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Eucalyptus capillosa facts for kids

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Wheatbelt wandoo
Eucalyptus capillosa subsp. capillosa habit.jpg
Scientific classification
Genus:
Eucalyptus
Species:
capillosa

Eucalyptus capillosa, commonly known as wheatbelt wandoo, or mallee wandoo, is a species of tree or mallee that is endemic to Western Australia. It has smooth, grey bark, lance-shaped to elliptic adult leaves, spindle-shaped flower buds in groups of nine to thirteen, white flowers and barrel-shaped to cylindrical fruit.

Eucalyptus capillosa subsp. capillosa buds
flower buds of subsp. capillosa
Eucalyptus capillosa subsp. capillosa fruit
fruit of subsp. capillosa

Description

Eucalyptus capillosa is a tree or mallee that typically grows to a height of 12 metres (39 ft) and forms a lignotuber. It has smooth, sometimes powdery grey bark with pink or pale orange patches. The leaves on young plants are lance-shaped, glaucous, 40–85 mm (1.6–3.3 in) long and 20–45 mm (0.79–1.77 in) wide. Adult leaves are the same dull green on both sides, linear to elliptic, 70–125 millimetres (2.8–4.9 in) long and 10–22 millimetres (0.39–0.87 in) wide on a petiole 10–27 mm (0.39–1.06 in) long. The flowers buds are arranged in leaf axils in groups of nine, eleven or thirteen on a peduncle 6–18 mm (0.24–0.71 in) long, the individual flowers on pedicels 2–5 mm (0.079–0.197 in) long. The mature buds are spindle-shaped, 8–16 millimetres (0.31–0.63 in) long and 2–4 millimetres (0.08–0.16 in) wide with a conical operculum about twice as long as the floral cup and the same width at the join. The flowering period is from December to May and the flowers are white. The fruit is a conical to barrel-shaped capsule 6–8 millimetres (0.24–0.31 in) long and 4–6 millimetres (0.16–0.24 in) wide with the valves usually level with the rim.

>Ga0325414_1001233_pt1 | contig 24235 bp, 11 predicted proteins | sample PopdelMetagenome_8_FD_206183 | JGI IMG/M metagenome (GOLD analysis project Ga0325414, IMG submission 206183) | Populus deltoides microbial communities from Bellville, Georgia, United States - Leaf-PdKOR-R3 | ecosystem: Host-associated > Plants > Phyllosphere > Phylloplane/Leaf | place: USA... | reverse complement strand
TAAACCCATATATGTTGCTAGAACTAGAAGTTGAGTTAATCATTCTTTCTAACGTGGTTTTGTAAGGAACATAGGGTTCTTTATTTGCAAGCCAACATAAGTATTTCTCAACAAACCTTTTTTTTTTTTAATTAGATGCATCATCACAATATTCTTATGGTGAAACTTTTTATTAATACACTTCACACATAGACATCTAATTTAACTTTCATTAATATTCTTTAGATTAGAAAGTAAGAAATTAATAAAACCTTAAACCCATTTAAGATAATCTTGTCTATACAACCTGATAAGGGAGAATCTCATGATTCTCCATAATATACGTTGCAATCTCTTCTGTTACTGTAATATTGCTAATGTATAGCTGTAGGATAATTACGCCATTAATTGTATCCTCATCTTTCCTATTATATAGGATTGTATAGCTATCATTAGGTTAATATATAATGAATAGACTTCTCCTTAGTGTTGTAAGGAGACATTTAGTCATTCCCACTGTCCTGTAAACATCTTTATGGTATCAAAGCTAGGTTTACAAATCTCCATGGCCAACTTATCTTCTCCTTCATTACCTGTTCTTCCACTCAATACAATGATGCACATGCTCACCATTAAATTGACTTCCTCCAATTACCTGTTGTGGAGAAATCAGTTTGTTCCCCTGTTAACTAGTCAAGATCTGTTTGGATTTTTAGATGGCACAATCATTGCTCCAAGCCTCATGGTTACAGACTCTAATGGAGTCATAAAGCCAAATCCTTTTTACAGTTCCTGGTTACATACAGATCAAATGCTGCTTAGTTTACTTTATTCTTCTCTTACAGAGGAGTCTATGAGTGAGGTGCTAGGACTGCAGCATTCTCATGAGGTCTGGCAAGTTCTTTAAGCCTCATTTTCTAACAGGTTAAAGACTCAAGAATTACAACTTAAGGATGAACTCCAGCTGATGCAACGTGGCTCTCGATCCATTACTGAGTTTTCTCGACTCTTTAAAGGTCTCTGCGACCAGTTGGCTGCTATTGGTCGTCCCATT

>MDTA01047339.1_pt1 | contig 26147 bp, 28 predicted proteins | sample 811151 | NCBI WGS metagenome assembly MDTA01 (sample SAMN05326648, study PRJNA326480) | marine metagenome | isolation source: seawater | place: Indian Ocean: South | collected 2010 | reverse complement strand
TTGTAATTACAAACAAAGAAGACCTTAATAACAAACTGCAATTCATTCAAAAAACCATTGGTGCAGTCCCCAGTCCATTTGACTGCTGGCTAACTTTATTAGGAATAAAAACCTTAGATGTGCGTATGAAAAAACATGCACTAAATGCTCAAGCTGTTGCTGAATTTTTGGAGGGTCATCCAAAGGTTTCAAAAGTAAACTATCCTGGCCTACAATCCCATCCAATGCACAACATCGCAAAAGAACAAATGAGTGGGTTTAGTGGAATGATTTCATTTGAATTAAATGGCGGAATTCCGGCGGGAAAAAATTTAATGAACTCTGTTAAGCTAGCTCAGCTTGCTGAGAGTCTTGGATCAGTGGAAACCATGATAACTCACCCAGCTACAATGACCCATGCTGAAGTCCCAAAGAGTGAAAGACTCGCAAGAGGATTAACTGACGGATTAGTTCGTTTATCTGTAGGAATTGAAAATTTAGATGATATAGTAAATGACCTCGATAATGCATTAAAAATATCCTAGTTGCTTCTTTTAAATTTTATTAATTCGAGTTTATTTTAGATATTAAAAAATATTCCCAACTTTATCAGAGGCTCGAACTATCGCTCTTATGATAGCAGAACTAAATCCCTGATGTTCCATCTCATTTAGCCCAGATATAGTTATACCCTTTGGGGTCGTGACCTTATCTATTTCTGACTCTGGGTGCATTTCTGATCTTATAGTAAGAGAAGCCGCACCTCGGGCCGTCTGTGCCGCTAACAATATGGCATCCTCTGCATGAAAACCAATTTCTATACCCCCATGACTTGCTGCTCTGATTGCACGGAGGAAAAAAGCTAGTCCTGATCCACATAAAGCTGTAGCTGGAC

Eucalyptus capillosa is a closely related and very similar to E. wandoo but differs in having hairy seedlings with more leaves arranged in opposite pairs, and adult leaves that are green rather than blue-green or glaucous.

Taxonomy and naming

Eucalyptus capillosa was first formally described by the botanists Ian Brooker and Stephen Hopper in 1991 from a specimen near Merredin and the description was published in the journal Nuytsia. The specific epithet (capillosa) is a Latin word meaning "hairy", referring to the hairy seedlings.

Brooker and Hopper described two subspecies that have been accepted by the Australian Plant Census:

  • Eucalyptus capillosa subsp. capillosa is a small to medium-sized tree;
  • Eucalyptus capillosa subsp. polyclada is a mallee to 6 m (20 ft).

The name polyclada is derived from the Ancient Greek words polys meaning "many" and klados meaning "branch", "twig" or "stem", referring to the mallee habit of this subspecies.

Distribution and habitat

Wheatbelt wandoo (subspecies capillosa) is found in the central and eastern wheatbelt where it grows in low, open heath, mainly east of Pithara, Kellerberrin, Western Australia and Corrigin.

Mallee wandoo (subspecies polyclada) grows on gravelly slopes in tall mallee in the central wheatbelt from Pithara to near Hyden and Lake Grace.

Eucalyptus capillosa often forms open woodlands with a diverse understorey. Other species found in the upper storey include E. salmonophloia and occasionally E. salubris, E. loxophleba subsp. loxophleba and E. transcontinentalis.

Conservation status

This eucalypt is classified as "not threatened" by the Western Australian Government Department of Parks and Wildlife.

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